European Union / 29 March 1999 / April 2001
European Union Directive, to be implemented by all EU Member States by their own means
Volatile organic compounds (VOC) emissions into the air contribute to atmospheric reactions that generate pollutants which may affect the environment and under certain exposure conditions, may have harmful effects on human health.
The purpose of the Directive is to prevent or reduce direct and indirect effects of volatile organic compounds emissions into the environment and the potential risks to human health.
The Directive applies to the following 20 activities, including their sub-processes/associated activities, in so far as the amount of solvents are above the defined threshold limits:
Installations that fall under the Directive must register or apply for a permit for VOC emissions (in waste gases and fugitive) and must prepare solvent mass balances as well as emission reduction schemes. For VOCs that are classified as Carc 1 or 2, specific limit values are valid and substitution is presented as an ultimate objective. Further provisions deal with companies’ reporting duties concerning relevant data and providing public access to information.
In point 6 of Article 5 is stated that hazardous substances or preparations likely to have a serious effect on human health shall be replaced, as far as possible, with less harmful ones “within the shortest possible time”. The substances and preparations in question carry the H phrases H340, H350, H360 (carcinogens, mutagens, or toxic to reproduction).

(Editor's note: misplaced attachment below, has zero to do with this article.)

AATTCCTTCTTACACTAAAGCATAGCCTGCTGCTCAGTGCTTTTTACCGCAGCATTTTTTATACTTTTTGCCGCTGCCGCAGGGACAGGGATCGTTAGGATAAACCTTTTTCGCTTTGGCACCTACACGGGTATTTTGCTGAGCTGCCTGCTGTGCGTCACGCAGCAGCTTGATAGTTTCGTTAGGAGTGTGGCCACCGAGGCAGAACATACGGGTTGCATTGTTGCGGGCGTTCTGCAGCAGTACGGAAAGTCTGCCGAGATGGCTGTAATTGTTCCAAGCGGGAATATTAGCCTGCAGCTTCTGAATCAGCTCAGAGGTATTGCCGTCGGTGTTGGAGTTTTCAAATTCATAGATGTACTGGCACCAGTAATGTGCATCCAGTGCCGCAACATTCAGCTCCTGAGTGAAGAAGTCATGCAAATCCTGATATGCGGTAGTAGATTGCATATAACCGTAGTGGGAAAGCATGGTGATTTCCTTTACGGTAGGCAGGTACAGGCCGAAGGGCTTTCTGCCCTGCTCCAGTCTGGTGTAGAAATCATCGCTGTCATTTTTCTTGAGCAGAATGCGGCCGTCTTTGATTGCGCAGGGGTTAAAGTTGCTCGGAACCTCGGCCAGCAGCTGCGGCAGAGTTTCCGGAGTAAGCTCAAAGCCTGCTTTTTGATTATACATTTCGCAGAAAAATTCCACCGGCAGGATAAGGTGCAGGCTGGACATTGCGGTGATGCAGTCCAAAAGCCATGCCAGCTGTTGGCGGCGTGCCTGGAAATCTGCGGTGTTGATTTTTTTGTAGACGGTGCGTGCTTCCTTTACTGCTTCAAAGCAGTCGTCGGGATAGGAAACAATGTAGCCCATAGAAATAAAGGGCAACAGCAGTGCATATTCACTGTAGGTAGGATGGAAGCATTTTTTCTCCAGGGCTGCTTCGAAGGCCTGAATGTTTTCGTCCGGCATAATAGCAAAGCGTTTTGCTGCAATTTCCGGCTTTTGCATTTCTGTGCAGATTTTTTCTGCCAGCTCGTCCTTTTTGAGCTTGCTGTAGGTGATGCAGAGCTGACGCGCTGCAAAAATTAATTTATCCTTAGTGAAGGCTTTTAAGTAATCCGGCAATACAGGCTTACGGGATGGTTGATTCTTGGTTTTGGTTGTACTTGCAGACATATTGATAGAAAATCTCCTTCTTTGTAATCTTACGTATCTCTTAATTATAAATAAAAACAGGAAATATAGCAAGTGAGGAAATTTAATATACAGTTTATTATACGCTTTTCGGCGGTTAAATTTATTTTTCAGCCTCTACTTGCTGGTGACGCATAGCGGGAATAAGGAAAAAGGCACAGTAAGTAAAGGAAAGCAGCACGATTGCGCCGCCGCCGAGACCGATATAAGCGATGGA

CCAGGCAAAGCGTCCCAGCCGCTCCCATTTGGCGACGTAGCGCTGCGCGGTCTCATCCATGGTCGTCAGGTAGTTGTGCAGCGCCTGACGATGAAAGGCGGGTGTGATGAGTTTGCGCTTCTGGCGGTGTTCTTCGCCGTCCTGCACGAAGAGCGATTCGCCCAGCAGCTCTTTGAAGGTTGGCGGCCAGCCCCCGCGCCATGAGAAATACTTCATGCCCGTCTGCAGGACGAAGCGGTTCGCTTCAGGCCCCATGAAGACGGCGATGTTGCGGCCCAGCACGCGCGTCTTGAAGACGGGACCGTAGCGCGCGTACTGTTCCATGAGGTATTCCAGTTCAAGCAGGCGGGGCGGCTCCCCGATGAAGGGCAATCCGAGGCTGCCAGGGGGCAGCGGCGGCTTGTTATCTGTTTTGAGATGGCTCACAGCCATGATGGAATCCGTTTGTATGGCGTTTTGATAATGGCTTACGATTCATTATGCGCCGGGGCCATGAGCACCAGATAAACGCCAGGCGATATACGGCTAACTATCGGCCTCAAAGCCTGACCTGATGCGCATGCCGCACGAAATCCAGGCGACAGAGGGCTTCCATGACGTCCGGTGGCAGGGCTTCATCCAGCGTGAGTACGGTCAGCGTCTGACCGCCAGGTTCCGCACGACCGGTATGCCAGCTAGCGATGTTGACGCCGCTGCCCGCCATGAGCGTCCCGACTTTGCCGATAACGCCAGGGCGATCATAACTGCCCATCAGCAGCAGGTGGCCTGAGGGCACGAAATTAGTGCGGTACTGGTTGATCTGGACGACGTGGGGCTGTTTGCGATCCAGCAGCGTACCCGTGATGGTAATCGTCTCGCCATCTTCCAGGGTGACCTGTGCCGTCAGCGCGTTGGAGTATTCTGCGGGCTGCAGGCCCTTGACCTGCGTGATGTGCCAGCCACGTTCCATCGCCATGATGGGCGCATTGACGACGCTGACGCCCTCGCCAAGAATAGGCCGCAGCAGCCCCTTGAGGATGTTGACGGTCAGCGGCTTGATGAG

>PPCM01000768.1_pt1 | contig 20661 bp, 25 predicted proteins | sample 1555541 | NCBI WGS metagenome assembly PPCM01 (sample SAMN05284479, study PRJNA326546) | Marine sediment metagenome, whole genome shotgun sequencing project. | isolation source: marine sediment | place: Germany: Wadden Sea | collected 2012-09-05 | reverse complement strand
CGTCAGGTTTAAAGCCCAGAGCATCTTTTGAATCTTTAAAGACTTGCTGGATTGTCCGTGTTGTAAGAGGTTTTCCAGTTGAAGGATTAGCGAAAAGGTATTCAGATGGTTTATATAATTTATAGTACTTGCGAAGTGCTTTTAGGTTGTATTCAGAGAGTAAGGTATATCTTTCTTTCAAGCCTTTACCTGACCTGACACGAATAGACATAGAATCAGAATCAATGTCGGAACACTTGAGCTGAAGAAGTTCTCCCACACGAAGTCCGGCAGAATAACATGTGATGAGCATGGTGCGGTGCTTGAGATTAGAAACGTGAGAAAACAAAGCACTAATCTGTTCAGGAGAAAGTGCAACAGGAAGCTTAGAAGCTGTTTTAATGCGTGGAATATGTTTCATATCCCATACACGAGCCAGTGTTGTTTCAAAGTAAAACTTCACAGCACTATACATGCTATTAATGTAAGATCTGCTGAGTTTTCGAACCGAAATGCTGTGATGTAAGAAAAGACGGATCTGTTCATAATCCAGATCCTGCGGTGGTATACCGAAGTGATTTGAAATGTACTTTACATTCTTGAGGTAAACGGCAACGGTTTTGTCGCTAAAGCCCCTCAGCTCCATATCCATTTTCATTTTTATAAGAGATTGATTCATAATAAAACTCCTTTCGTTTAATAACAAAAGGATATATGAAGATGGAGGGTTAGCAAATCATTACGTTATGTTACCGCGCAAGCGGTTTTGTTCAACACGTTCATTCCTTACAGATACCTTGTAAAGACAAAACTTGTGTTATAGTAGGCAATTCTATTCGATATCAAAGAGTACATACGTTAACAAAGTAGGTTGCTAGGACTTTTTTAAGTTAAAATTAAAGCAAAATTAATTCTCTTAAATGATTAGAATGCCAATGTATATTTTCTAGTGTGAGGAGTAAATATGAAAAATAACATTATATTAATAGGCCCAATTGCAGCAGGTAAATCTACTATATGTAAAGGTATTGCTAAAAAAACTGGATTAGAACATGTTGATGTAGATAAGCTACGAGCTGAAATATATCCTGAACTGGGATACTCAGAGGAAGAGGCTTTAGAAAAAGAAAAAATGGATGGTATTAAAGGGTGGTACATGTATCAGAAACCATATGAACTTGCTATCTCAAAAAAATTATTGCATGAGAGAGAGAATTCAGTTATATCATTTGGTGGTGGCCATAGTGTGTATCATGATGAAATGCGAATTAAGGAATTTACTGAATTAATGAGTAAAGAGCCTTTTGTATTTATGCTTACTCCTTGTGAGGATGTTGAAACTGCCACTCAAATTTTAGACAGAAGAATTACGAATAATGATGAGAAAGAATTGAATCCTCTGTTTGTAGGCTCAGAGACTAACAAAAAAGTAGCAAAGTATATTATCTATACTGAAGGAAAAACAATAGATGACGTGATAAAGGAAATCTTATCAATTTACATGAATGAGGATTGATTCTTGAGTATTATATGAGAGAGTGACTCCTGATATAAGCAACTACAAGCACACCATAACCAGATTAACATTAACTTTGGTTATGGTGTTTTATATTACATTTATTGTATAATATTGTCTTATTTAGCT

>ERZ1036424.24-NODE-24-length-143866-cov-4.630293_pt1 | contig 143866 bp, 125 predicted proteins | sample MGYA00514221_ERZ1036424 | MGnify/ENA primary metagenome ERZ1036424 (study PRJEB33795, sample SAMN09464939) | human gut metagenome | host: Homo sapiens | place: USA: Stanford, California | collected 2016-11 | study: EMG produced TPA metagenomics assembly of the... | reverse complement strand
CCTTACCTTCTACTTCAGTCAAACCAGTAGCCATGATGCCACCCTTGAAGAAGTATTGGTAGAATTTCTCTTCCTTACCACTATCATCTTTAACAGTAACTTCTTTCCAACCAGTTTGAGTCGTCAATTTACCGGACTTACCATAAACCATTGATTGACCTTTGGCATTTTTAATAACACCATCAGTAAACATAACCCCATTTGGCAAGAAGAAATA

Article 7 is entirely dedicated to substitution. According to it, Member States should consider substitution in the process of authorization of facilities and in the formulation of general binding rules applicable at national level. In doing so they should take into account the guidance provided by the EU Commission on the use of substances and techniques which have the least potential negative effects on human health and the environment. These Guidances should be based on information Member States are encouraged to exchange mutually and with the Commission. Several guides for activities that fall under the Directive have been published and are available online (see point 7.1).
Substitution is considered the first option in preventing VOC emissions and a special attention is paid to the substitution of carcinogens, mutagens and toxic to reproduction when used as such or in preparations. Other technical measures to reduce emissions should be taken only ‘where appropriate substitutes are not available’.
Member states should consider substitution in two important processes: authorization of facilities and setting binding rules. Therefore, the use of safer substitutes may be mandatory in some specific cases or may become so, due to technical progress or stricter environmental policies at national level.
Enterprises must identify whether there are general binding rules on the use of VOCs that might affect their activity or if there are special requirements in the authorization of facilities which would oblige them to implement measures. They also must evaluate if ‘end of pipe’ pollution reduction systems allow them to comply with the limits for emission values stated by the Directive at a reasonable cost or if, on medium and long term, substitution would be a more effective solution.
Besides the legal importance for substitution, the Directive has contributed to the generation of an important number of technical guidance documents for substitution in activities to which it applies.
The amendment of its content by Directive 2004/42/EC regarding VOC in paints does not affect the provisions regarding substitution.
7.2 Other relevant legislation
In 2004, the “(Deco)Paint directive” (2004/42/EC) was published which amended the VOC directive. The new directive regulates the emissions for specified paints and coatings.
Last update: 24.06.2019